Investing in Saudi



2009-2010 was a time of crisis - for most of the world. Saudi Arabia, of course, is a different case. According to the 2009 UNCTAD World Investment Report, while foreign direct investment (FDI) dropped 37% globally, it went down by a mere 7.5% in Saudi Arabia, stabilizing at $35.5 bn. Simultaneously, the country rose from 13th to 8th position in the list of leading FDI recipients with 141 green-field FDI projects listed. In the World Bank's “Ease of Doing Business” index for 2011, Saudi Arabia rose two places to 11th position – rising a whopping 56 places in the five years since 2005. For several consecutive years, the kingdom has been nominated as the best place to do business in the Middle East. Meanwhile the Saudis themselves have been busy investing abroad in markets that have become attractive exactly due to the financial crisis: Saudi foreign investment in 2009 increased by 23% year-on-year to $6.5 bn.  In all, the country owns foreign assets worth over $300 bn.


Investment opportunities in KSA are everywhere. It feels as if the country has woken from a very long sleep and is frantically making up for lost time. Its sound economy, always protected by the government’s umbrella of oil revenues, investment in the kingdom has been steadily climbing for decades. But the ascension to the throne in 2005 of King Abdullah, a determined economic reformer, has greatly accelerated matters. Last year alone, Saudi Arabia attracted FDI worth $35.5 bn, mainly originating in the United States, with a record of $5.8 bn invested throughout the year. Total investment through joint ventures amounts to $300 bn (SAR1.13 trillion). The fact that the kingdom remains the world's leading oil exporter – additionally holding the largest proven reserves – and has become an important global player in minerals and gas only increases its attractiveness to investors. Moreover, KSA is well on the way to become the number one global producer and exporter of petrochemicals.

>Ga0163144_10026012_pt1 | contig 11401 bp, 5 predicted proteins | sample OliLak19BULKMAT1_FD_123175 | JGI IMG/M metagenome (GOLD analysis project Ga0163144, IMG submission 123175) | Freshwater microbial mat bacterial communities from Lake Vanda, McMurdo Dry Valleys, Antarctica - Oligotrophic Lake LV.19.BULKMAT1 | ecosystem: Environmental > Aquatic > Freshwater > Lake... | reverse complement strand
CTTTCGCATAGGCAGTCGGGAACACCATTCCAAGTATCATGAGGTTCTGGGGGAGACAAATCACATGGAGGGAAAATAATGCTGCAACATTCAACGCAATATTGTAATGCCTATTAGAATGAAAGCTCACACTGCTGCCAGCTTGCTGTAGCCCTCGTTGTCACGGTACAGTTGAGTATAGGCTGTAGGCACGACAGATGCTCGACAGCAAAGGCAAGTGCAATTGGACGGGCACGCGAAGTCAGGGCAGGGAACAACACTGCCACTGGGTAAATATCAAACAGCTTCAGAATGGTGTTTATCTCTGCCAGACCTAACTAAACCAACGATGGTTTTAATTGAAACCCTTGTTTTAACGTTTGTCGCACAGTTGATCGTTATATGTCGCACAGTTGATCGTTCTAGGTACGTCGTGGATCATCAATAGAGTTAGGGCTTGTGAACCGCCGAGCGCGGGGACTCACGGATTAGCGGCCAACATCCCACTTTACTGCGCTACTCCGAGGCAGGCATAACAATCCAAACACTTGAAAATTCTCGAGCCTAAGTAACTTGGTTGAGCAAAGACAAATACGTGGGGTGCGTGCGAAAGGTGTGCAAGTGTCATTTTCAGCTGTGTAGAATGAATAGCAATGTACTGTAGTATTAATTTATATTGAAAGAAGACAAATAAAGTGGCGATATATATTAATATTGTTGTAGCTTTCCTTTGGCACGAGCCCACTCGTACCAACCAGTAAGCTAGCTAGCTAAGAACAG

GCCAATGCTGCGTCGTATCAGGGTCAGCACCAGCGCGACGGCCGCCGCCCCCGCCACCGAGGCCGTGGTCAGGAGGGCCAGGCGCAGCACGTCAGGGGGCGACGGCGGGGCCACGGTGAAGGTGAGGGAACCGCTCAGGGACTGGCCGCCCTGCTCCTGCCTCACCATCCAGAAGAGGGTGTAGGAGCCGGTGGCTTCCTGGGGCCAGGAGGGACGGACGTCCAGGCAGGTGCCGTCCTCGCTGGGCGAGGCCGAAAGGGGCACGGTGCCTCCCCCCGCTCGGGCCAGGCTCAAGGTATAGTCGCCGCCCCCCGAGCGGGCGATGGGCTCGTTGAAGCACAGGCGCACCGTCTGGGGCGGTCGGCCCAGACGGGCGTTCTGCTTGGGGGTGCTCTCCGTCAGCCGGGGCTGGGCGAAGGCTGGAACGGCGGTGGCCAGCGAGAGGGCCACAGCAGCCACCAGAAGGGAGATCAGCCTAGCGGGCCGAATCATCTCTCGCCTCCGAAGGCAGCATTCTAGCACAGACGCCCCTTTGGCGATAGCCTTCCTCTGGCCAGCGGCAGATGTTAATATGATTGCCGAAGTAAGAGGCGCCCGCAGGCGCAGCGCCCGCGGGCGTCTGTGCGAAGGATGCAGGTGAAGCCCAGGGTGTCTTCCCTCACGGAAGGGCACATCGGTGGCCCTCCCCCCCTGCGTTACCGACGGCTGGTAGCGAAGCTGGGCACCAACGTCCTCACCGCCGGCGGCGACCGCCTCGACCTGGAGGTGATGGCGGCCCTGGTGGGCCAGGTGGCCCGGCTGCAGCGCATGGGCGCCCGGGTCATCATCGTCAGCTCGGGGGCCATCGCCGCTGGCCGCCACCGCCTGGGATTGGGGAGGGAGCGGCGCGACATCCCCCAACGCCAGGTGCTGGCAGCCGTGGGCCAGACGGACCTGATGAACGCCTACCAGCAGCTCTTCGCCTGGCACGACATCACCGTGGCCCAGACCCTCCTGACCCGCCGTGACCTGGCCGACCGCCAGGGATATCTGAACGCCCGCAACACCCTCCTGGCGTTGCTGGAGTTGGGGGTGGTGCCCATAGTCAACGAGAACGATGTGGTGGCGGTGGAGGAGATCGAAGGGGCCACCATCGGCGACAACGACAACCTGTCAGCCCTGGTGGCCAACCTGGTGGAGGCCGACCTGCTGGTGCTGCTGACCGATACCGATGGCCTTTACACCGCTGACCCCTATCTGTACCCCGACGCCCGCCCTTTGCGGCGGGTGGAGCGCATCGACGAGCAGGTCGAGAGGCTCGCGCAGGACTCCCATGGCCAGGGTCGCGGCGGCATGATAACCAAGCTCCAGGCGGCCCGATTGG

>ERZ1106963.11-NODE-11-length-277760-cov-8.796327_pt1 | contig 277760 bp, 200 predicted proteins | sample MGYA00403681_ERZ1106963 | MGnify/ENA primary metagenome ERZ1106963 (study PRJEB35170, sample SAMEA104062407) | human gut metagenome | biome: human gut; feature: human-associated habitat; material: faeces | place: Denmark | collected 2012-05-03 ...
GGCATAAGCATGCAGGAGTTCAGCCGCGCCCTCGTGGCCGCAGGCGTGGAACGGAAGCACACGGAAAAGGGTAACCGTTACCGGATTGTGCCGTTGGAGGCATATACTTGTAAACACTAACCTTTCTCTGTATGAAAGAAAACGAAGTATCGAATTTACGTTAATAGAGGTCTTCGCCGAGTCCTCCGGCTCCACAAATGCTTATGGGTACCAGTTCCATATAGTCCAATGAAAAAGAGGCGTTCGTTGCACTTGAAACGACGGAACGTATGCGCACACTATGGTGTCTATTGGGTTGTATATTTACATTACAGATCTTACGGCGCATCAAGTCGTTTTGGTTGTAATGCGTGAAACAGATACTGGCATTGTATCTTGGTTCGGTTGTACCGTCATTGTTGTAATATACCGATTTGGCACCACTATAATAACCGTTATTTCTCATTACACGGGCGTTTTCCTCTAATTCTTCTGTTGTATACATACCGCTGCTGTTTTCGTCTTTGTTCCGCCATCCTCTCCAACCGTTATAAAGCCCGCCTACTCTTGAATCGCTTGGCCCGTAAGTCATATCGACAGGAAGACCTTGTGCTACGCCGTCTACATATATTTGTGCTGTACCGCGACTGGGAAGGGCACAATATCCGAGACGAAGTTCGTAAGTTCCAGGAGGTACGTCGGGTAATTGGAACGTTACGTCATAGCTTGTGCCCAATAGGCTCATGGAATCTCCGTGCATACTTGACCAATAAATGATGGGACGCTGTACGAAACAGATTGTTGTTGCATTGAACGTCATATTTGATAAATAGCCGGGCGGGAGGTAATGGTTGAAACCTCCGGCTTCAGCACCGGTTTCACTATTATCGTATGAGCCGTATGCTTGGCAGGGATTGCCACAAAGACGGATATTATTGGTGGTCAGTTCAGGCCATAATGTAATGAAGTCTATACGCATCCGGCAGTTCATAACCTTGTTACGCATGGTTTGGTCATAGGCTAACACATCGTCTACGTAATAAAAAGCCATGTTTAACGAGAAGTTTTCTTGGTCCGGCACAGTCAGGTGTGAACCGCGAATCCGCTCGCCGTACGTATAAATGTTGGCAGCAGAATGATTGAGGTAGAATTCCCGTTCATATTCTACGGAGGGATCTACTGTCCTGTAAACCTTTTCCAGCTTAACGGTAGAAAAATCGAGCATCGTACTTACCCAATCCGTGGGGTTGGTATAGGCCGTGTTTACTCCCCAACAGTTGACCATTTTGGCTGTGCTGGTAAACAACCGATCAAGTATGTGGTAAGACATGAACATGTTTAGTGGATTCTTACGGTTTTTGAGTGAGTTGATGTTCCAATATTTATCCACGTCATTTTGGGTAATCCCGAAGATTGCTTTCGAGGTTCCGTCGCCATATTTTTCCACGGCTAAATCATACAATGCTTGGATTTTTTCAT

Saudi Arabia is strategically located between Africa, Asia and Europe. A crossroads of trade routes since time immemorial, it has access to the Gulf  and the Indian Ocean in the east, and to the Red Sea and the Mediterranean in the west.  As a brochure by SAGIA (Saudi Arabian General Investment Authority) points out tersely: ”From Saudi Arabia you can reach 250 million consumers with a three-hour flight.”  The availability of low-cost fuel remains one of the main attractions - for energy-intensive industries as well as those requiring feedstock.  Unskilled labour is easily imported and locally available skills are improving thanks to a sharp increase in the government’s education expenditure. The opening of many new universities and training institutions, including the King Abdullah University of Science and Technology (KAUST) and Princess Noora University, the largest women's university in the world, are vivid examples of the government's drive to boost education and job training.